Molly Knudsen, M.S., RDN


September 16, 2023

Molly Knudsen, M.S., RDN

Registered Dietitian Nutritionist

By Molly Knudsen, M.S., RDN

Registered Dietitian Nutritionist

Molly Knudsen, M.S., RDN is a Registered Dietician Nutritionist with a bachelor’s degree in nutrition from Texas Christian University and a master’s in nutrition interventions, communication, and behavior change from Tufts University. She lives in Newport Beach, California, and enjoys connecting people to the food they eat and how it influences health and wellbeing.

Healthy, Vibrant Mature Woman Picking Tayberries In The Garden

Image by Rob and Julia Campbell / Stocksy

September 16, 2023

With each passing year comes new experiences, memories, and relationships that shape how you think and move about the world. Because wisdom really does come with age.

But at the same time, the brain undergoes a series of physiological shifts 1that threaten the longevity of a sharp mind: the brain shrinks, blood flow changes (often decreasing, and communication between neurons becomes less effective. 


This ad is displayed using third party content and we do not control its accessibility features.

Adopting healthy lifestyle habits (like eating an antioxidant-rich diet, moving your body regularly, and keeping alcohol intake low) can protect you against cognitive decline and neurodegenerative diseases. 

A new scientific review published in the journal Nutrients calls out three compounds in particular—vitamin B12, folate, and choline2—that may provide an extra layer of protection for the brain when supplemented in the diet. 

Here’s what you need to know.

Methylation plays a big role

First, the study authors shed light on the role of one-carbon (1C) metabolism in aging processes. This is a broad term to describe the reactions in the body that regulate cell multiplication and stress resistance. 

In the brain, 1C metabolism plays an important role in methylation, the breakdown of fats, and DNA repair. 

Vitamin B12, folate (aka vitamin B9), and choline are all highly influential in these pathways—primarily through their role in the methylation of homocysteine to methionine. 

Now, studies link high amounts of circulating homocysteine in the blood to poor brain health and even Alzheimer’s disease, stroke, and vascular dementia (dementia from blood flow problems). 

So low intake levels of these nutrients (or poor absorption of them), can lead to high homocysteine levels and negatively impact the brain. 

While these nutrients are found naturally in the diet, this new review summarizes the important role of supplementation for additional health benefits. 


This ad is displayed using third party content and we do not control its accessibility features.

The synergy of vitamin B12 and folate

Optimal intake and blood levels of these nutrients can be challenging for people to maintain.

For vitamin B12, levels tend to decline from possibly eating less animal proteins, metabolic changes, and impaired absorption of the nutrient. Some research even shows the deficiency of this vitamin may exacerbate the loss of brain volume with aging—with greater loss seen in those with high homocysteine levels at the beginning.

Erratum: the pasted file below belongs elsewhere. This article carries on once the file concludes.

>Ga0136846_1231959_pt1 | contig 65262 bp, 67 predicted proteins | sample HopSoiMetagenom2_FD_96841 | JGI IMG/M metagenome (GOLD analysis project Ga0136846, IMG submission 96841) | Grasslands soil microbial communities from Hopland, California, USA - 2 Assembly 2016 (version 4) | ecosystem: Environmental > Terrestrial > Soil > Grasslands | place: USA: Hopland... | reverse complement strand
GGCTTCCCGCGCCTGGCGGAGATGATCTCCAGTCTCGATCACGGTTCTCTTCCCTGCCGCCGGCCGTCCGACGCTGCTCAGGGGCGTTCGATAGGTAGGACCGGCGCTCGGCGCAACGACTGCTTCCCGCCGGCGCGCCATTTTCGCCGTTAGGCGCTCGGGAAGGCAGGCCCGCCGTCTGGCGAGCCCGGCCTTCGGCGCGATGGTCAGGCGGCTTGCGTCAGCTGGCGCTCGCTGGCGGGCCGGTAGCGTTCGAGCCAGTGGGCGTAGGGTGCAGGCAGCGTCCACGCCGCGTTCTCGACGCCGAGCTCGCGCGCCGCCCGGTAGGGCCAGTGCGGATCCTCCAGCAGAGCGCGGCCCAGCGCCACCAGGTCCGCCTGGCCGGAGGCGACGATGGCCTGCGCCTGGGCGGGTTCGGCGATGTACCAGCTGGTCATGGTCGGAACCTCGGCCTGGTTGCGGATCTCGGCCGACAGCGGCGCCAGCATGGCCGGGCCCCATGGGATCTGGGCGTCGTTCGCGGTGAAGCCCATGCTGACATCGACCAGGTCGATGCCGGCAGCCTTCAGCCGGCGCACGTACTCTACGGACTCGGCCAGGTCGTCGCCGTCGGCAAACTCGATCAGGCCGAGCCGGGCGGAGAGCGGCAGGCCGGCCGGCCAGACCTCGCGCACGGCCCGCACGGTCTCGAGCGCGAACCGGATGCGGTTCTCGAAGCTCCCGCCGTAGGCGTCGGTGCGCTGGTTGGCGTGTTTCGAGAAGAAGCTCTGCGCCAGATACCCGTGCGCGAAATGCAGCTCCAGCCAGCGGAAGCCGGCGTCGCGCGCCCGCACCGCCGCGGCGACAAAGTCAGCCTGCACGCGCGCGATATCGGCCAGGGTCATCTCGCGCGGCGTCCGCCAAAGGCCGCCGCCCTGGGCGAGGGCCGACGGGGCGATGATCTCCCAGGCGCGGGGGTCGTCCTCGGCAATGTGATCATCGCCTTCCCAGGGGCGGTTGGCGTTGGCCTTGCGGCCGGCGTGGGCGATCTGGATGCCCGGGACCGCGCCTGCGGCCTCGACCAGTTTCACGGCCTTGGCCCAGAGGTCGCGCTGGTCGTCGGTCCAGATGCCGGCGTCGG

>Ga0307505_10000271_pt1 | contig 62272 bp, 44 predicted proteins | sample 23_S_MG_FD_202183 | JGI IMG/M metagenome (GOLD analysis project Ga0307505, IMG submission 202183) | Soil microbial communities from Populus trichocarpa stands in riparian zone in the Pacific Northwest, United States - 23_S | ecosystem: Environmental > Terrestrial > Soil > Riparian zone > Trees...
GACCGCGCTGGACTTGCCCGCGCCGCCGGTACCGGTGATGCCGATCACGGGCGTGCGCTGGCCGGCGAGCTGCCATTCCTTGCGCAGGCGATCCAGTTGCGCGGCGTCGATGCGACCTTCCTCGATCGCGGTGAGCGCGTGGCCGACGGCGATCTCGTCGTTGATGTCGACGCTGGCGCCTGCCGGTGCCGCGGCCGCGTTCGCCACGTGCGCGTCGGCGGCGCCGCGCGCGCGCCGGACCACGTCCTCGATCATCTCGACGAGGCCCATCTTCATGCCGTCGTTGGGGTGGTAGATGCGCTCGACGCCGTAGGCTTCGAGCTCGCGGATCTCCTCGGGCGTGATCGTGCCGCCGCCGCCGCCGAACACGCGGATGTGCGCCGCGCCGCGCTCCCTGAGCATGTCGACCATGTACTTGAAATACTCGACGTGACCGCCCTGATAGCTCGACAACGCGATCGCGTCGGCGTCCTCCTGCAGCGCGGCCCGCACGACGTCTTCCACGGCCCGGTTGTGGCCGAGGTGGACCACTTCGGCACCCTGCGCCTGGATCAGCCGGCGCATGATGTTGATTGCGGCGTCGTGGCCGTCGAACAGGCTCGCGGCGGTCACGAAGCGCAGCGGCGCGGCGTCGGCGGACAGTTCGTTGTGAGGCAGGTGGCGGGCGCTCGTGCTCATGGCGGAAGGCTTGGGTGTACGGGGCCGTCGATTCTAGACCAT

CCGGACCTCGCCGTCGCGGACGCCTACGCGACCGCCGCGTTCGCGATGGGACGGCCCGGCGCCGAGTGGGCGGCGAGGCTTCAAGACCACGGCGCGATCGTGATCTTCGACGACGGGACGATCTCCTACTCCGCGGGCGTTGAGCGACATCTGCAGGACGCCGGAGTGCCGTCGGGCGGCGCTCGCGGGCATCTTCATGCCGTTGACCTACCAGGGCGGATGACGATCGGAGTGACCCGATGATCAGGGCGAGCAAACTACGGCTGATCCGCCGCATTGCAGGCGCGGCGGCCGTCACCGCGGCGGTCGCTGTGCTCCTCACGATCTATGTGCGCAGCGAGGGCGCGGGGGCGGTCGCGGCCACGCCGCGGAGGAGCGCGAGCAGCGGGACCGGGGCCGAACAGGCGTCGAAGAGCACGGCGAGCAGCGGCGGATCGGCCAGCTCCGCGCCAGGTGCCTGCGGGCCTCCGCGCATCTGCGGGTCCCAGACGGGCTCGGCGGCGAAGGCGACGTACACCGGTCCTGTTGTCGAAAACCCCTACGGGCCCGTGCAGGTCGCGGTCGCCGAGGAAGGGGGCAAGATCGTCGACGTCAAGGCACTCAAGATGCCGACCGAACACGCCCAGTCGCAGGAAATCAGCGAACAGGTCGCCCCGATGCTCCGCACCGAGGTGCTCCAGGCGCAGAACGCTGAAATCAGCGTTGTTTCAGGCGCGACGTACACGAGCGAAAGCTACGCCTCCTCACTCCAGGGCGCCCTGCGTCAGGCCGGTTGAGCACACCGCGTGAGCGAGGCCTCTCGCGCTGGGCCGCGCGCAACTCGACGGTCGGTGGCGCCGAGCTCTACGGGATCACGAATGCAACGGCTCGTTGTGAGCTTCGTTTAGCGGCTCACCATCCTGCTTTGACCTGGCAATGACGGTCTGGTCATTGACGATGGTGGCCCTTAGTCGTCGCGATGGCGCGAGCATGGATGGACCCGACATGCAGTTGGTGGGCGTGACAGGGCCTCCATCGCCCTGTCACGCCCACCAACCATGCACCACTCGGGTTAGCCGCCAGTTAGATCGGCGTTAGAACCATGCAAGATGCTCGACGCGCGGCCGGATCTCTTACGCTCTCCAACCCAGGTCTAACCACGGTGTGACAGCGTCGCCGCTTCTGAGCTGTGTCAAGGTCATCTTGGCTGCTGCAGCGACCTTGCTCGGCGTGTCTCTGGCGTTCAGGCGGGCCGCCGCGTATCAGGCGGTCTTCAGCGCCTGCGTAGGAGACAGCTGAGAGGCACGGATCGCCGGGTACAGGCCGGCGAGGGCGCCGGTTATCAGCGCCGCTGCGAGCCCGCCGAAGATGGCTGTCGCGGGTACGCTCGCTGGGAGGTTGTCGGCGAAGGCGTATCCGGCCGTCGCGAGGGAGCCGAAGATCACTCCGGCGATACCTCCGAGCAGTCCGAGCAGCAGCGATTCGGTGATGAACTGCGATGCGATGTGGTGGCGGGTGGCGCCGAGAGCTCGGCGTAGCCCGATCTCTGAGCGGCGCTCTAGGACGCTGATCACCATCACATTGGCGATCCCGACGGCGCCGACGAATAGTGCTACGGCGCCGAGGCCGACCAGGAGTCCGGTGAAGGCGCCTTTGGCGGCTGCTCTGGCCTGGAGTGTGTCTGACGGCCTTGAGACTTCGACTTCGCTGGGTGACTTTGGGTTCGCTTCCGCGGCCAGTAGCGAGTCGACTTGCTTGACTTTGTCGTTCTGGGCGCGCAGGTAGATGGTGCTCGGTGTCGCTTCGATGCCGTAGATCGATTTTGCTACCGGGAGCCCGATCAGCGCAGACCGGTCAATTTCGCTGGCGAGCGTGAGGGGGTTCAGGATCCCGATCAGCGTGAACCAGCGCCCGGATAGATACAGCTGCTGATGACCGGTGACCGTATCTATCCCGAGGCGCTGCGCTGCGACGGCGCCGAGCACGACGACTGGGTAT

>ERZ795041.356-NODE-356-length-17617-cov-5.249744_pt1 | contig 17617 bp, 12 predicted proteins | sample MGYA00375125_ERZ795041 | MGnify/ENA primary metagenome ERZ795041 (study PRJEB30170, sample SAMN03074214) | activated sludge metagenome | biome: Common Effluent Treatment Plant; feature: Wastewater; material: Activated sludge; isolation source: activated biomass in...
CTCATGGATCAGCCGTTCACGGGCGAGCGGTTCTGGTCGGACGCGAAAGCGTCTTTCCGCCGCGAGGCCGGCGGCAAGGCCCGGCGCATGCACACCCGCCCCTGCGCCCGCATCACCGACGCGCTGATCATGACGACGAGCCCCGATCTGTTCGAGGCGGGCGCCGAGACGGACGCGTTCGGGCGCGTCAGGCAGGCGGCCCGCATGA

And about half the population 3has the MTHFR gene variation that impedes their ability to convert folate from foods (or folic acid from supplements) to its active 5-MTHF form. The trick around this? Take an already methylated form of folate.

Researchers are looking at the impact of both of these nutrients on brain health. 

When used with standard therapy for dementia2, B12 and folic acid helped improve measures of cognition compared to taking a placebo. 

And when people with mild cognitive impairment received B12 and folic acid, they also had improved cognitive testing scores and decreased levels of inflammation compared to others and those who only took B12 or folic acid individually. 

Choline may help with memory

Choline is neither a vitamin nor mineral, but it’s a feeder of those metabolic pathways in the brain and is a precursor for two critical brain compounds: acetylcholine and phosphatidylcholine4.

The scientists of this review cited a study showing that elderly folks with daily choline intake ranging from 187 to about 400 milligrams5 had about half 50% of the risk of cognitive impairment.  

Another study showed choline intake was linked to better verbal memory, visual memory, verbal learning, and executive function in older adults. 

A favorite choline-containing compound for memory and cognition is citicoline. Citicoline is a nootropic has been shown to help slow (and even reverse) cognitive decline.


This ad is displayed using third party content and we do not control its accessibility features.

The takeaway 

One way to protect your brain health as you age is to keep your homocysteine levels at the low levels they should be (ideally 15 mcmol/L or less). 

Making sure you’re getting enough of these three essential nutrients in their most readily absorbable forms (aka folate as L-5-methyltetrahydrofolate and B12 as methylcobalamin) may be an effective way to protect your brain. Consider a high-quality multi with a built-in B complex (here are some of our top choices).